Getting the most out of your security budget

One of the most common misconceptions about security is that it’s expensive. Really expensive. However, while this is generally true for very large organisations, not all investments in security need to include several zeros.

“I’ve actually seen numerous times that this misconception blocks any investment altogether. It’s viewed that ‘we can’t afford it’ or ‘what we can afford will not be enough’; and that simply is not the case,” he said.

So how did this perception become so pervasive? It’s because costs vary widely depending on what you are trying to achieve. For example, there’s no getting around the fact that a big part of reducing technical risk is dependent on security tooling.

“To really cut down technical risk, you need good tooling, that usually also has to be heavily customised. Furthermore, with elastic and cloud computing rife in modern day business, the volumes and variety of data sources increases the resource requirements for tooling to cover all of these assets,” said James.

But security involves much more than tools alone. There are many other viable options to reduce risk. One of the other major areas for security investment is in people.

“This can be in a number of ways; from increased security personnel headcount, to training for existing staff (general awareness training or specific security training) to external consultation fees. However a common view is that, from the perspective of investment efficiency, tooling is a more cost vs coverage effective investment, and to a degree that is true. But investing in people can be achieved at a lower cost and be just as effective.

“The key to savvy security investment is prioritisation; quantitatively driven, risk assessment focused decisions on the priorities of the business and biggest areas of weakness. I’ve observed organisations move from zero security investment to investments in the tens of thousands; which has lead to an immediate improvement in assurance and confidence because it was focused on the key issues that really kept staff up at night,” said James.

Factoring insurance into your budget

A cyber insurance policy, also referred to as cyber risk insurance or cyber liability insurance coverage (CLIC), is designed to help an organisation mitigate risk exposure by offsetting costs involved with recovery after a cyber-related security breach or similar event.

Given growing concerns over security, it’s hardly surprising this market is growing rapidly. In 2017, 31% of UK companies did not have cyber security insurance. By 2018, that figure dropped to 10%.

“The risk exposure involved in not having it in place is simply astounding in some cases. Take, for example, the Equifax breach in 2017. Equifax estimate the costs of their security breach to date is $1.352 Billion, including a $690 Million accrual against future litigation costs. They did have cyber insurance, however only to the value of (a rather measly in this case) $125 Million,” said James.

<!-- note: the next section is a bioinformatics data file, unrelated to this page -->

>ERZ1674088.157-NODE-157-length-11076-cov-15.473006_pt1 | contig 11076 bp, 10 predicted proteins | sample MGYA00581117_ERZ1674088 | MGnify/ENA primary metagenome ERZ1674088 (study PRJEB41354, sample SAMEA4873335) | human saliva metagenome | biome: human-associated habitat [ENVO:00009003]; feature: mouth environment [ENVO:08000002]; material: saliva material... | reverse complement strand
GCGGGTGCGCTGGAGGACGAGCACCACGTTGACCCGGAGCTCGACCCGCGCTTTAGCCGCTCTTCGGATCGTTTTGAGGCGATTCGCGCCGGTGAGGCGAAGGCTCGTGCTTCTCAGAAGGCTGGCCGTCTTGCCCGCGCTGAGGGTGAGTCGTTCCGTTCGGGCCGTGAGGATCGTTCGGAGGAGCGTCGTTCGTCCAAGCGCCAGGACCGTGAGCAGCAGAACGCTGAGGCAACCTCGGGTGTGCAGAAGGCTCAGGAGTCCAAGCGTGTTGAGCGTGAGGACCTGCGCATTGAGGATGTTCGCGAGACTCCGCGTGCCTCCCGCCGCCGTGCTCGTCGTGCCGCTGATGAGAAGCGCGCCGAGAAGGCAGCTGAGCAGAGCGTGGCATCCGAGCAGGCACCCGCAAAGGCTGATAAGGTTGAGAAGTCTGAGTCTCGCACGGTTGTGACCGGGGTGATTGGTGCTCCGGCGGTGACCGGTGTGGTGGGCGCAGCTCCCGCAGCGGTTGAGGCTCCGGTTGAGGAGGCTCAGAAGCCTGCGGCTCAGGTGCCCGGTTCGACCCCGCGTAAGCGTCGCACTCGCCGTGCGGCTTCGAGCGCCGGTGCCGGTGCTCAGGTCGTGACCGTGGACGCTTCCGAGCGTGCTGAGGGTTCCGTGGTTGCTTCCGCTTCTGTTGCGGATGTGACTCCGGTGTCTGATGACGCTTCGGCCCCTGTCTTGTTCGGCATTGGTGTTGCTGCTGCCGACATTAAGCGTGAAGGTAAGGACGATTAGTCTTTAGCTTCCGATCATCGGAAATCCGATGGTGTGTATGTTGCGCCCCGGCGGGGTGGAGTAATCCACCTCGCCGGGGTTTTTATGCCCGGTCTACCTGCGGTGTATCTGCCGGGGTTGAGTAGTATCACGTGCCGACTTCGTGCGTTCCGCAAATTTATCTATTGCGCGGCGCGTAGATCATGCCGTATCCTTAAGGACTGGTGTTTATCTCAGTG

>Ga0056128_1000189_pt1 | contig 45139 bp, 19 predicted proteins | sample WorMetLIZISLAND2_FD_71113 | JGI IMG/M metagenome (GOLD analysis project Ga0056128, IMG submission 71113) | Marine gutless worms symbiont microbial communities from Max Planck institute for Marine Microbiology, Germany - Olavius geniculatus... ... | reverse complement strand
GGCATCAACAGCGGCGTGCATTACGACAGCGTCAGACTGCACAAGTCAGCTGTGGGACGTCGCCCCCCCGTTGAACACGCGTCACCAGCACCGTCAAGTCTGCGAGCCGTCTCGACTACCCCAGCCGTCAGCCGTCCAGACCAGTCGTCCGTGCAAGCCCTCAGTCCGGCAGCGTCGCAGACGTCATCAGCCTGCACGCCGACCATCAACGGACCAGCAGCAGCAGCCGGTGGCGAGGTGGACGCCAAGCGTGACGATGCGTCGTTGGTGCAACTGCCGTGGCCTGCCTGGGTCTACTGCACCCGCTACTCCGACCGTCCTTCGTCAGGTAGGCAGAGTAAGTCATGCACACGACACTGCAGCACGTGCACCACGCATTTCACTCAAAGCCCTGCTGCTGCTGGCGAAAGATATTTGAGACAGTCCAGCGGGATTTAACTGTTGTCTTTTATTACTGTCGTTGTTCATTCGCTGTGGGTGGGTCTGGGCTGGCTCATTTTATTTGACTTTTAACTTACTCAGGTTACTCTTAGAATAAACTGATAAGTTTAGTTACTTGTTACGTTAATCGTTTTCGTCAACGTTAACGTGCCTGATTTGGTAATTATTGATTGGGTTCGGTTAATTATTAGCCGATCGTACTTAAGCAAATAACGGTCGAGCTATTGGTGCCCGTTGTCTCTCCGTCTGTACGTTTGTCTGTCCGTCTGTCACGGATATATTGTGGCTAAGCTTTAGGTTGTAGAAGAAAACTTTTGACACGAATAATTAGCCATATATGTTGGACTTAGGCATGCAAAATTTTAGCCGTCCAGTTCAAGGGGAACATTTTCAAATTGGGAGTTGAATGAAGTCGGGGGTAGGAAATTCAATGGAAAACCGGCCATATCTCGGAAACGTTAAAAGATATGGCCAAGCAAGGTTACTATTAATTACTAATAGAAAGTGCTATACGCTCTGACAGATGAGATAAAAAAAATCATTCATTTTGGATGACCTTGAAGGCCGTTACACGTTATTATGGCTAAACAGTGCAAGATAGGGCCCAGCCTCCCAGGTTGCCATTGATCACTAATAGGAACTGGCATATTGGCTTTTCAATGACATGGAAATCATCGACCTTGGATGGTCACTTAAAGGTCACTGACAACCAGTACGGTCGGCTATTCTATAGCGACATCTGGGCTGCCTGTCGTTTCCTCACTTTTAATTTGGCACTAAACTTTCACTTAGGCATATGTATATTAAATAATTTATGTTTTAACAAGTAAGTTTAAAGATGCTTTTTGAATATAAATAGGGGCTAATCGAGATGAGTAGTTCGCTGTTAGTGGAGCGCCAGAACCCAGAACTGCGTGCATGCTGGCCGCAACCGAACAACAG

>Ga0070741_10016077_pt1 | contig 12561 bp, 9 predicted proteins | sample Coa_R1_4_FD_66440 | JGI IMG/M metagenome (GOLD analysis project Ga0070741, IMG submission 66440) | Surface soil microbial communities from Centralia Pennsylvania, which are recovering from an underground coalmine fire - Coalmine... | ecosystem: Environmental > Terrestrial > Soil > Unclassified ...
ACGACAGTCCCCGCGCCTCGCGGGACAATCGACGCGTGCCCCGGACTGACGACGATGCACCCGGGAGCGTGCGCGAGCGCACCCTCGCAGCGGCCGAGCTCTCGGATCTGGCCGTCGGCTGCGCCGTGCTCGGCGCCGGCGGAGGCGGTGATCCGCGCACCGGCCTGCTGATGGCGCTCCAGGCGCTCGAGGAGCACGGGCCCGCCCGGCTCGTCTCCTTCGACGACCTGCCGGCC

Obviously this is a pretty extreme example, but it does bring into sharp focus how organisations should think about incorporating insurance to help manage security risks.

“I’m not by any means saying that all businesses should rush out and buy billion dollar cyber security insurance policies, but not having one at all is a risk I feel most responsible business owners should not take.

“In time of course, the ideal scenario would be that businesses invest in their cyber defences proactively, reducing the potential for that insurance policy to be called upon. They’ll then benefit from reduced premiums as a result of a no-claims-discount,” said James.

How to respond to budget constraints

Having a security budget large enough to cover all bases is a rare luxury. Despite solid pitches for additional funding, sometimes security will still fail to make it onto the priority list. For most security teams, the goal is to get the most out of available resources. Even if they fall far short of optimum levels. Given this, we asked James for key pieces of advice he’d give to security teams in those situations.

“First, you must understand the business you are trying to secure. Without aligning to the mission critical objectives, your requests for funding will always be seen as money disappearing into a black hole. Focus on how you can enable the business to succeed with those mission critical objectives, securely.

“Secondly, when you lack funding, in my experience, one of the biggest gaps that most cyber security capabilities perceive are those “holes” that tooling would cover. Whilst this is frustrating, this represents an opportunity to highlight the technical risk of this, but in business terms. Flag the risk, planely, simply, objectively. Make sure the right people are aware of and understand those risks. If they choose to accept the risks once informed, it may enable to you get a form of closure and move on to something you can influence.

“I’ve seen countless professionals burn out due to the stress of a less-than-perfect (and less-than-secure) information system. Do yourself a favour, pass that stress on to someone with the power and funding to do something about it!” said James.